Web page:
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NWN1 vs NWN2


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#21
deathcoy

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NWN multiplayer was the best imo, great community, mods, servers etc.

However i like the new mechanics in NWN2 like the party system and i kinda enjoyed the storyline more than NWN. NWN2 had a better singleplayer experience imo.


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#22
algroth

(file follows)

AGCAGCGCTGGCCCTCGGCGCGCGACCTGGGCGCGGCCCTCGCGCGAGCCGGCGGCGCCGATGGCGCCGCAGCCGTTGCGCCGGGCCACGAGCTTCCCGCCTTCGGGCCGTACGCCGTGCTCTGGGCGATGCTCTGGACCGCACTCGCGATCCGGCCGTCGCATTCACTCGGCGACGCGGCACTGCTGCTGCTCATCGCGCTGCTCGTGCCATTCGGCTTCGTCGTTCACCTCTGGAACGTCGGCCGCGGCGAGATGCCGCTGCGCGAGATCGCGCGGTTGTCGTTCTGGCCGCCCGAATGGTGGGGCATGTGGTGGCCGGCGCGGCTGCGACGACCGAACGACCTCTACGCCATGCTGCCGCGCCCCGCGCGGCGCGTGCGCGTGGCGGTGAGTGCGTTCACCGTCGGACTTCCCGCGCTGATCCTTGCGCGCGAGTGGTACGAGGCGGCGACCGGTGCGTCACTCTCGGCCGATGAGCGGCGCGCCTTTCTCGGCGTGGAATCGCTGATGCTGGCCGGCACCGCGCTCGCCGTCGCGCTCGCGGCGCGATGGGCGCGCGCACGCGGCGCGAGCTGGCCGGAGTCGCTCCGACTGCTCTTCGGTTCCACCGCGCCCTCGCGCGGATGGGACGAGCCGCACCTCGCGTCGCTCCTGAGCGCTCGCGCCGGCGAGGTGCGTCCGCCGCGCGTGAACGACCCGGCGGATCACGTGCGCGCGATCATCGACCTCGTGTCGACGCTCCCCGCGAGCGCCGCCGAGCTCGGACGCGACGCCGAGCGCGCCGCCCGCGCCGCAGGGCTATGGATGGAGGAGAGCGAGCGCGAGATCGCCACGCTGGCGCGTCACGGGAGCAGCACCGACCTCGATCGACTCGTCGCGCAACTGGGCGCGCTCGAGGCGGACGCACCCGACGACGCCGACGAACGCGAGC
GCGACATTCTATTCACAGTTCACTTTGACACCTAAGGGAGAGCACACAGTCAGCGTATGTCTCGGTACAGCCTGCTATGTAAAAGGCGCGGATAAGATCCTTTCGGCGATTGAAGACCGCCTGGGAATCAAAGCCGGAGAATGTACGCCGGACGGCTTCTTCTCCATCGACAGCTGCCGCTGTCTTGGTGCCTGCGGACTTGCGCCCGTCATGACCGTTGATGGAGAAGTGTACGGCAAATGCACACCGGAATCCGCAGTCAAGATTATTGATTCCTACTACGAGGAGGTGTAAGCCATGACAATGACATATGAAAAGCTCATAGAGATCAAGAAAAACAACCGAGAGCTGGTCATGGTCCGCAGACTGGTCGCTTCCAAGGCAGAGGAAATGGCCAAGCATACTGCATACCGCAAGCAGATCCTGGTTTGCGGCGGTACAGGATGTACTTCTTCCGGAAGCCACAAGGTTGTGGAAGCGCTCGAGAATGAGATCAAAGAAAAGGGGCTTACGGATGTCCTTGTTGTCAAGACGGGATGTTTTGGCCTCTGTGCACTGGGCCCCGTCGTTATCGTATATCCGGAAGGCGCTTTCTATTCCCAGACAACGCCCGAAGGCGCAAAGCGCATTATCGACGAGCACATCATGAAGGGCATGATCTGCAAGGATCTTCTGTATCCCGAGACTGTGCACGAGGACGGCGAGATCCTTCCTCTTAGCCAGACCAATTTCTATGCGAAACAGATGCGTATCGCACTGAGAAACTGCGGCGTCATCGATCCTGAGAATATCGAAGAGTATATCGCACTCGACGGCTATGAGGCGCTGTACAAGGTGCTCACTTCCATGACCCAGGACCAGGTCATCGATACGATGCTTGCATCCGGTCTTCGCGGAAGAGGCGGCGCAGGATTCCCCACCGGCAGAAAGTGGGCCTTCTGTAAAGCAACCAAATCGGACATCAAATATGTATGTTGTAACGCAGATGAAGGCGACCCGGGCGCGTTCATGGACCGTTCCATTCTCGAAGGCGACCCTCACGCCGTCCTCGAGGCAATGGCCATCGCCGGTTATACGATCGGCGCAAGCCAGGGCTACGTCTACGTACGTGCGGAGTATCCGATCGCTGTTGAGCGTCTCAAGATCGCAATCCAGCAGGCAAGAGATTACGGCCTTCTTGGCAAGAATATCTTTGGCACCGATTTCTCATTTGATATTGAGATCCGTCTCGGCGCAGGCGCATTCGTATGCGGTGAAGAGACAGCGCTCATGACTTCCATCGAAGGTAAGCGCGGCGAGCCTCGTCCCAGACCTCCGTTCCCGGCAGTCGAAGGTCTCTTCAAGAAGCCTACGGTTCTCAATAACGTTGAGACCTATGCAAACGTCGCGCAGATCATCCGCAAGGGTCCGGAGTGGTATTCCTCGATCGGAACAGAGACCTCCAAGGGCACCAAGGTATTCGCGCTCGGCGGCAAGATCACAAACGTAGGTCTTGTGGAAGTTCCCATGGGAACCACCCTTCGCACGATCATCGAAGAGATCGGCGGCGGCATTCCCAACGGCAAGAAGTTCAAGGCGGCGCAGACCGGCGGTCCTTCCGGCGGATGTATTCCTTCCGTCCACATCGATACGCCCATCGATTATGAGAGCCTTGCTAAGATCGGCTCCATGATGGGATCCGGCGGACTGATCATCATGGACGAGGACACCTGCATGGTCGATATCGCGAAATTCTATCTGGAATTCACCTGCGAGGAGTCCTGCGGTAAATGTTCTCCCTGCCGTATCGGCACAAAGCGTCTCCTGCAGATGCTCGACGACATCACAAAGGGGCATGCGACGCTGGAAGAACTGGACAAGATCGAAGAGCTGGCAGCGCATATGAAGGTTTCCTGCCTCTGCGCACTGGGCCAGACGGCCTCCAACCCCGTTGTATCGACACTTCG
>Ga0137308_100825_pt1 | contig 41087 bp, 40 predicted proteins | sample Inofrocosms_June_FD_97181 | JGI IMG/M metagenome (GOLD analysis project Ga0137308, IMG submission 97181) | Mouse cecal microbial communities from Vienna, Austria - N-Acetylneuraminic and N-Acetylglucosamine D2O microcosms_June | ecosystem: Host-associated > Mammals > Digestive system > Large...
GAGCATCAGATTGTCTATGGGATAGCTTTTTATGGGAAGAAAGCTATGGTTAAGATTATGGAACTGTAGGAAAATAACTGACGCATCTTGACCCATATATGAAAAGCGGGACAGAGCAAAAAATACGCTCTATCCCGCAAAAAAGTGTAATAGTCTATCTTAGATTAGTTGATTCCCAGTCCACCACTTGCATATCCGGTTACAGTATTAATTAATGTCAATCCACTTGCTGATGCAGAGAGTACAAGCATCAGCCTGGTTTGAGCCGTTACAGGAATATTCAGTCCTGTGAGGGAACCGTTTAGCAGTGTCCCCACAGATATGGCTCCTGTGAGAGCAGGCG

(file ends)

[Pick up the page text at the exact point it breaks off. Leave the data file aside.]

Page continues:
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I was never much of a modder nor was I very interested in the community-made content either. I also feel that in order to be fair with any comparison I have to stick with what the creators offer us and not look at the additional content, since that is the game the creators intended and released, and it does supposedly represent a completed work. Should I praise a film because some fan made a really good scene to tie inside it so as to give it meaning, or a song because others have covered it and made it into something better than it originally was?